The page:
Are you a fan of puzzle games? If you are, maybe you should take a look at a unique game called Hook. It is an engaging minimalist puzzle game from game developer Maciej Targoni (Rainbow Train), who lives in Miedzylesie, Poland. The game first appeared on Kongregate, which is an online games hosting website, that is owned by Gamestop Corporation. Maciej created a five minute sample of Hook on Kongregate. Because of its popularity (The game received 200k downloads.) and requests for more, Maciej created Hook which is now available on Android, iOS, Windows Phone, and has been Greenlit on Steam.
Weekend Play Game Reviews gives Droid Gamers an opportunity to highlight some games that may have been overlooked in a busy week of game releases. Some of the games may have been released a couple of weeks ago, but they still merit reviewing, so you can have an opportunity to catch up on some good gaming during your weekend.
The first striking thing you notice about Hook, is that there are no instructions whatsoever. There isn't a menu screen, or a screen telling you how many levels there are in the game. You jump right into the fray of solving puzzles. How you start the game is a puzzle in itself, albeit an easy one. It is a great prelude for what is to come. At first, all of this may seem a little intimidating and confusing, but it is actually quite refreshing. It is an intellectual pursuit of sorts. So what is Hook exactly?
"Hook is a minimal, relaxing, puzzle game. It is more of a game-like experience than a challenge. No menus, no achievements, just you and a puzzle. The player is surrounded by calming sounds and music. Playing "Hook" is a meditative and calming experience, rarely found in mobile gaming." - Rainbow Train (Maciej Targoni) Still confused? Let me try to explain it in a little more detail.
The game starts off with a series of lines. Most of the lines either have a semicircle, or another line that it intersects with in some way. That means the lines are interlocked at one point or multiple points. At one end of the line is a darkened circle. Touching the circle basically puts the line into action. The line does not move forward, it reverses upon itself until it disappears into the darkened circle. You complete the puzzle by clearing the board of all of the lines. The premise is very simple, clear the board of all the lines. The difficulty is created by figuring out which line to activate first, because the lines are intersecting in different ways. The puzzles basically becomes a matter of understanding sequence. What line do you activate first, to be able to unlock the line that follows it and so on. In the beginning, the puzzles are pretty easy, no real head scratching in those. However, once you get to around puzzle number twenty-five, things become increasingly more difficult, because new elements are thrown into the mix of the puzzles.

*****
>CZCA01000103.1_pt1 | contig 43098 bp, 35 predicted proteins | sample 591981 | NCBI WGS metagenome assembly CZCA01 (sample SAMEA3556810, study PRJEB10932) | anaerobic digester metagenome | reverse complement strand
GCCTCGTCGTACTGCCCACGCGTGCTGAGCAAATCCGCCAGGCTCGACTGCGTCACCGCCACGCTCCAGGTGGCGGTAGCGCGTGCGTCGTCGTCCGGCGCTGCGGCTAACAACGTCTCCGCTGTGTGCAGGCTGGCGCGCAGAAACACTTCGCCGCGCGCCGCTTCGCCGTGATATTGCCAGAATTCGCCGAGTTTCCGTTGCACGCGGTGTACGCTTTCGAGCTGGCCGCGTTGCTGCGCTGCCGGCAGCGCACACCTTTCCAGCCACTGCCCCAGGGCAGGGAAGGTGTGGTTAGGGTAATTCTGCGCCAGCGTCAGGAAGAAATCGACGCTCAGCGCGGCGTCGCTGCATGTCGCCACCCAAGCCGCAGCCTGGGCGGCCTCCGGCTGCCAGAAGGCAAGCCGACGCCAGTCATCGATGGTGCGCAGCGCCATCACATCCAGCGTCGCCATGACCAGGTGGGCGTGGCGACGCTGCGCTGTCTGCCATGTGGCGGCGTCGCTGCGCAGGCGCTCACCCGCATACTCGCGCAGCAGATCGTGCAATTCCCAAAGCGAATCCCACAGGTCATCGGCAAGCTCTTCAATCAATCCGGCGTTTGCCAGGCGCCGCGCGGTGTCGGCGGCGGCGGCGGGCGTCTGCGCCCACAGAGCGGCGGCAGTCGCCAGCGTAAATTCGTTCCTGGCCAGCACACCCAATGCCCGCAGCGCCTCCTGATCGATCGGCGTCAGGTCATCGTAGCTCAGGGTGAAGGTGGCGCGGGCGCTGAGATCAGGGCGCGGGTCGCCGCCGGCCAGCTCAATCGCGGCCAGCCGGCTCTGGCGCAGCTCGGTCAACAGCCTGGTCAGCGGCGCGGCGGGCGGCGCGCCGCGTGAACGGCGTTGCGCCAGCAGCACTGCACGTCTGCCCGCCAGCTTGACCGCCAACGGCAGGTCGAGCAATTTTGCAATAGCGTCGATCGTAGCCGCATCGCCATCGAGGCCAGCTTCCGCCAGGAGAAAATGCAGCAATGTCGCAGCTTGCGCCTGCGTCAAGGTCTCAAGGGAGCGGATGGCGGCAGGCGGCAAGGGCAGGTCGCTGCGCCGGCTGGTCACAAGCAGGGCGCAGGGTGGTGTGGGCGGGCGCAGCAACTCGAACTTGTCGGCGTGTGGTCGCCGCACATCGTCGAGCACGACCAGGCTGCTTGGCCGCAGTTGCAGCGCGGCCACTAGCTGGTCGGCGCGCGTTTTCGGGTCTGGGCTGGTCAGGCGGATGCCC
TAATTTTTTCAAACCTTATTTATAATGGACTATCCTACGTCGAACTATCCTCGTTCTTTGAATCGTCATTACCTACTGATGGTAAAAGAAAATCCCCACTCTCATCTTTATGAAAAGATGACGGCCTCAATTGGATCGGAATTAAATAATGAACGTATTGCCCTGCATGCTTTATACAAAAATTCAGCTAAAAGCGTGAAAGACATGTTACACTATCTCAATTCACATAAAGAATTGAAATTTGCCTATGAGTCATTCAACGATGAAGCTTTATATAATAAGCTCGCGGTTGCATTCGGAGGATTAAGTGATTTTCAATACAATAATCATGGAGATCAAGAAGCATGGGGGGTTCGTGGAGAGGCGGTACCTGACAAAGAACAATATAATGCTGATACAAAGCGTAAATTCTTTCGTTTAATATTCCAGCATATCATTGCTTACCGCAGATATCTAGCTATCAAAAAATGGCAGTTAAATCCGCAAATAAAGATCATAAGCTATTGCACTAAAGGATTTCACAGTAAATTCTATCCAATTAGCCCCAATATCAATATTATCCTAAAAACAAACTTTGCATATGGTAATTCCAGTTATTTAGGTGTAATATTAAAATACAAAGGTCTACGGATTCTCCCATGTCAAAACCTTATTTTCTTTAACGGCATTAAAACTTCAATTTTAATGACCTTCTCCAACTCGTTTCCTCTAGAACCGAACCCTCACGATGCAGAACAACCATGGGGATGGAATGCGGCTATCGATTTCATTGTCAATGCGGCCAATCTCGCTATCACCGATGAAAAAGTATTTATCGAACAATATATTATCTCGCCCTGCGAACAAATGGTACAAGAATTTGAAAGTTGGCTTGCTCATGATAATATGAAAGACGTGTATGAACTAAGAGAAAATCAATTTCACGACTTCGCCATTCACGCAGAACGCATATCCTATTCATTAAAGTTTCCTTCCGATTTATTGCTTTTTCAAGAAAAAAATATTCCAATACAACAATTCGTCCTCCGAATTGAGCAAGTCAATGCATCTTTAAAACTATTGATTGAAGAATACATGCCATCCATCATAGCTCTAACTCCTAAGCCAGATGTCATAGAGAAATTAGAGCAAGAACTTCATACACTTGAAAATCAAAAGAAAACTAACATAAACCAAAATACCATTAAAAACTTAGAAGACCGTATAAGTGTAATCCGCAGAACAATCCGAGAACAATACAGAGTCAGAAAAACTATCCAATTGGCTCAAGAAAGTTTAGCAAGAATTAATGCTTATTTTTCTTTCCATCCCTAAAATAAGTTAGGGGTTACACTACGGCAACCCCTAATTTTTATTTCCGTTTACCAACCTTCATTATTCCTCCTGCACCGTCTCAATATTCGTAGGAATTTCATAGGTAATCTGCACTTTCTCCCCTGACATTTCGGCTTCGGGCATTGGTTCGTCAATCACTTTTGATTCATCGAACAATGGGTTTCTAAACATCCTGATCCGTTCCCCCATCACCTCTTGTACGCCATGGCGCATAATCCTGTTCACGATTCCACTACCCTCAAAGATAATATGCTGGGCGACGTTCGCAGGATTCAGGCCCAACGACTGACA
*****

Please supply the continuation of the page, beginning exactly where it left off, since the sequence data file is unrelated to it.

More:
The puzzles grow in size and complexity. Granted, you don't know how many puzzles are left at that point, because again, there isn't a menu. A number appears to tell you what puzzle you are on. You can go back to any puzzle you completed before, and up to the latest one you solved. I got hooked on the game early on, because it was elegant in its design and flawless in its implementation. The elements on the screen are always a deep muted gray on a white background. By the time you get to puzzle thirty, the puzzles in some way resemble an electrical diagram. I was playing the game and showed it to someone else, and they had a quizzical expression on their face that basically said, "You call that a game?" I think that is what I enjoyed about Hook. The game reveals itself to you with each puzzle. All you have to do is invest your time and concentrate on what is in front of you. You have to focus to play the game. One wrong move and you have to start the puzzle over. This can be frustrating at times, because in the later puzzles, there are switches that you have to rotate, and sometimes I would solve one side of the puzzle by sheer luck, and make a mistake on the other side. Click, a line is still locked, time to start over.
Aside from the crisp graphics, the music in the game, enhances the meditative atmosphere created by attempting to solve the puzzles. The music and sounds were created by Wojciech Wasiak. The music consists of sparse piano solos, with the sound of wind and waves in the background. I think any other type of music would easily distract you from the puzzles, so the choice of music is quite complementary. There aren't really any other bells or whistles to tack onto the game. The puzzles and presentation are exemplary. $.99 is the price of the game. There are currently fifty puzzles to solve in the game. Depending on your skill level with puzzle solving, you can finish the game in an hour or so, maybe even less, depending on how easily you are or aren't distracted by your surroundings. I know some may harp on the price for the amount of game play, but to me, it is worth it. It was a good experience with a high-quality puzzle game, that is uncommon and enjoyable. I do hope future levels will be added, because there isn't a lot of replay value once you solve all of the puzzles. If you want to try out a few of the puzzles, you can still do so for free on your PC at Kongregate. We have included the link below, because this is a game you have to see/play to really understand how good it can be.
Jaymes Carter - Jaymes Carter is a designer, author and artist. He enjoys reading, music, writing, gaming and learning about the latest advancements in technology. He has been gaming since the early days of Atari and Colecovision. You will more than likely find him creating art, gaming or reading a novel. If he is not doing those things, he is hanging out with his family and friends.